If you must go somewhere and use human guide, you could use a handheld tether similar to the kind a runner who is blind might use with their running partner. Think of household items like a dowel rod, a short broom handle, a long scarf,or a piece of rope. Try to find something 2 to 3 feet long. A rigid tether will give you more information about when your guide is starting and stopping. If you use something loose like a scarf or rope you need to pay attention to when the line goes slack and your guide will need to give good directions about when to stop and when you are approaching steps and curbs. As always, use your cane in conjunction with human guide to help locate drop offs. Don’t forget to disinfect your guide tool between uses so we can keep everyone safe.
How do I find someone if I need help?
Before you leave the house think about which businesses will probably be open and how to get to them. Grocery and convenience stores will most likely be open, but they have shorter operating hours right now. Be aware and really use your listening and scanning skills to find people. There are going to be less people out and about right now so you might be the only person on the block. If you need to call out for help, use a strong voice so people can hear you. Say something like, “Excuse me, can I ask you a question?.” Use a confident tone and know what information you want before you ask. Remember sighted people often give lousy directions, so you may have to ask followup questions to get the information you need.
You could use Facetime with a friend and don’t forget you can ask Siri and Google, “Where am I?” to get an address near your location.
Download an app called Aira before you leave the house and give it a try. They allow short calls for free and have people in a call center who can look through the camera on your smartphone and give you information.
If you are having an emergency call 911.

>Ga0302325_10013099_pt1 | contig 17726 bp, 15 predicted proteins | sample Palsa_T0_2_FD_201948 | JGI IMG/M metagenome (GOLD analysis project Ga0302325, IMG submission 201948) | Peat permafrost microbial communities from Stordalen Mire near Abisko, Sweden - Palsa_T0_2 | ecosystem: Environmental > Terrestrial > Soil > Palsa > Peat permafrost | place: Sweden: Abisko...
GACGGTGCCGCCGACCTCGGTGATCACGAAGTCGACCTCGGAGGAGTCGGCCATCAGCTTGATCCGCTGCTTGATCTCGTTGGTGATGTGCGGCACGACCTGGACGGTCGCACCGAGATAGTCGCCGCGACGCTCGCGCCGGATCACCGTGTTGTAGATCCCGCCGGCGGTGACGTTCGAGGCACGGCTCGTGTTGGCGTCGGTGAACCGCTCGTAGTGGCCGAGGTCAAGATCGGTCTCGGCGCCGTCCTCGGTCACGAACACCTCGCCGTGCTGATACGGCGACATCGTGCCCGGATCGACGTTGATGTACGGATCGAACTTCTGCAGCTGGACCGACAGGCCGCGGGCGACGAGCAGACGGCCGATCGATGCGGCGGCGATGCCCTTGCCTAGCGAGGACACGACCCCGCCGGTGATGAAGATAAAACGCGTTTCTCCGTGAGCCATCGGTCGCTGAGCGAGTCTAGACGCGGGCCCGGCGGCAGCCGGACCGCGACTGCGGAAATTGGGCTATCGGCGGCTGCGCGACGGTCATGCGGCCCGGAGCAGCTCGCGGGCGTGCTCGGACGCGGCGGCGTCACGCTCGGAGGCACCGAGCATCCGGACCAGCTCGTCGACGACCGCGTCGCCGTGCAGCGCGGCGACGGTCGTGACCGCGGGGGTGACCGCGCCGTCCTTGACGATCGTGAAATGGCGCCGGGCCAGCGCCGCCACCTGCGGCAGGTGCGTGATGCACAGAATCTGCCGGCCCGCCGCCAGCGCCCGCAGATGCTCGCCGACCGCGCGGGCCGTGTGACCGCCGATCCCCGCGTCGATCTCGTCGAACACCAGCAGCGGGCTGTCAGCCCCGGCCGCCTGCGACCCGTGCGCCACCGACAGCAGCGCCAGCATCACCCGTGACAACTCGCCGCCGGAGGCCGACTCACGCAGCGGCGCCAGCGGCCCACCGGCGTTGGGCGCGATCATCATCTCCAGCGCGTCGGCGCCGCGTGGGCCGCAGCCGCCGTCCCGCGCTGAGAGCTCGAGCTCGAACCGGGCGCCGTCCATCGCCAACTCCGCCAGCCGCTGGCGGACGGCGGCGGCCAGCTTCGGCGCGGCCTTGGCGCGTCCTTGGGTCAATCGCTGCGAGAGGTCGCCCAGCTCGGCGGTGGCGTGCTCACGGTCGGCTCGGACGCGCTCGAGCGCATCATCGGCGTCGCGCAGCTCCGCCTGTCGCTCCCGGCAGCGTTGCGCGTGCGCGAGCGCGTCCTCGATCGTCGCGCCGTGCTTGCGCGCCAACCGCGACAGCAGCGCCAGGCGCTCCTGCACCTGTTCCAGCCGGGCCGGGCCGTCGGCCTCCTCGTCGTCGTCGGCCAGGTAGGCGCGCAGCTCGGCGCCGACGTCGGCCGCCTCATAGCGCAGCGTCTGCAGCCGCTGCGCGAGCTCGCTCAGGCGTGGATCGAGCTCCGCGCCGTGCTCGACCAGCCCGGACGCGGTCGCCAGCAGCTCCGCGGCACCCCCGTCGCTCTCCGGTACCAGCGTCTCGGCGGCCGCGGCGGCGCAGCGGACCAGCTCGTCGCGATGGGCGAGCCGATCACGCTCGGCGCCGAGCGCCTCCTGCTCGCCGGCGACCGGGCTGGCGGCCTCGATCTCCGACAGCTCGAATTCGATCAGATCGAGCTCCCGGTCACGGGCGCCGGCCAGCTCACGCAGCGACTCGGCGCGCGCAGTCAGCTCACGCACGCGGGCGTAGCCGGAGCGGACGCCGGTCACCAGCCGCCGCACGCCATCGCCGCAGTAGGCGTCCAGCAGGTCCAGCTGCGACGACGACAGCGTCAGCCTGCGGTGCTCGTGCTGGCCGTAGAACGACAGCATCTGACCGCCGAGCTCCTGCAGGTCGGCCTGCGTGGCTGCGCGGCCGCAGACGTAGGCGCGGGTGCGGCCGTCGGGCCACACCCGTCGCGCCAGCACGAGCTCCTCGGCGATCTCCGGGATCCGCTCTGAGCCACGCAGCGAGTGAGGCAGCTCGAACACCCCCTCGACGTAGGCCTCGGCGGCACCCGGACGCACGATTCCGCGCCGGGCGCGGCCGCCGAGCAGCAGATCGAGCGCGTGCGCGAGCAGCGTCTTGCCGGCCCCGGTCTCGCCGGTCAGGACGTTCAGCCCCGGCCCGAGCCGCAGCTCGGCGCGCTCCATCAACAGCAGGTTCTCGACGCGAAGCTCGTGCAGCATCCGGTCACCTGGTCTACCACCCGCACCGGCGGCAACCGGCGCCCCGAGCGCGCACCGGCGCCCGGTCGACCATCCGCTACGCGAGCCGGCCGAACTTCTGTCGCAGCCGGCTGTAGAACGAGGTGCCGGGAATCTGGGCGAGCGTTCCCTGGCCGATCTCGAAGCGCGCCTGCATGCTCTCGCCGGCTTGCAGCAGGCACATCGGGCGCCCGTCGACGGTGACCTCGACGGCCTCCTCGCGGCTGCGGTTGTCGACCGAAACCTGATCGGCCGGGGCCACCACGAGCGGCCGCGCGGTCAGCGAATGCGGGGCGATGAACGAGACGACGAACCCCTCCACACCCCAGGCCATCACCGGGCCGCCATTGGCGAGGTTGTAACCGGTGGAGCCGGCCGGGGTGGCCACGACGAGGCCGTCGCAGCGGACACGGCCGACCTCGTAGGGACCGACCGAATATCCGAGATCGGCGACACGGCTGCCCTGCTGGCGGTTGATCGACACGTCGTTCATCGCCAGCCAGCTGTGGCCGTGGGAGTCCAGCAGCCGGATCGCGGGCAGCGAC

How do I stay safe going to the doctor’s office or hospital?
Call before you go. Many offices are closed unless you are having an emergency. Your appointment may have been canceled since you last spoke to your doctor’s office. The entrance you use may have changed. Some hospitals have changed to allow one door for entering the building and another door for exiting the building. There will probably be a checkpoint where you have to answer a few questions and you may have your temperature taken. The room where you usually go for treatment may have changed and may change every time you visit during this crisis. When sitting in the waiting room just ask “Where is an empty seat?” and make sure you aren’t next to anyone. You need to sit 3 to 4 seats away from people on each side of you to have a six foot distance.
Elevators are another place where it is difficult to practice social distancing. If possible ride the elevator alone. Just ask if anyone is on the elevator and then say. “I will wait for the next one” if it isn’t empty and then wait for the door to close before you press the button to call another elevator. You may have to wait for a few elevators before you get to board. If someone tries to board your elevator say, “Do you mind waiting for the next elevator? I need to stay 6 feet from other people.” If they get on anyway, you will need to decide if you want to get off on that floor and wait for another empty elevator.
Obviously, the best way to practice social distancing is to stay home. We understand this is not always possible. We hope these suggestions are helpful to you during the COVID-19 Pandemic. We welcome your thoughts and ideas in the comment section below.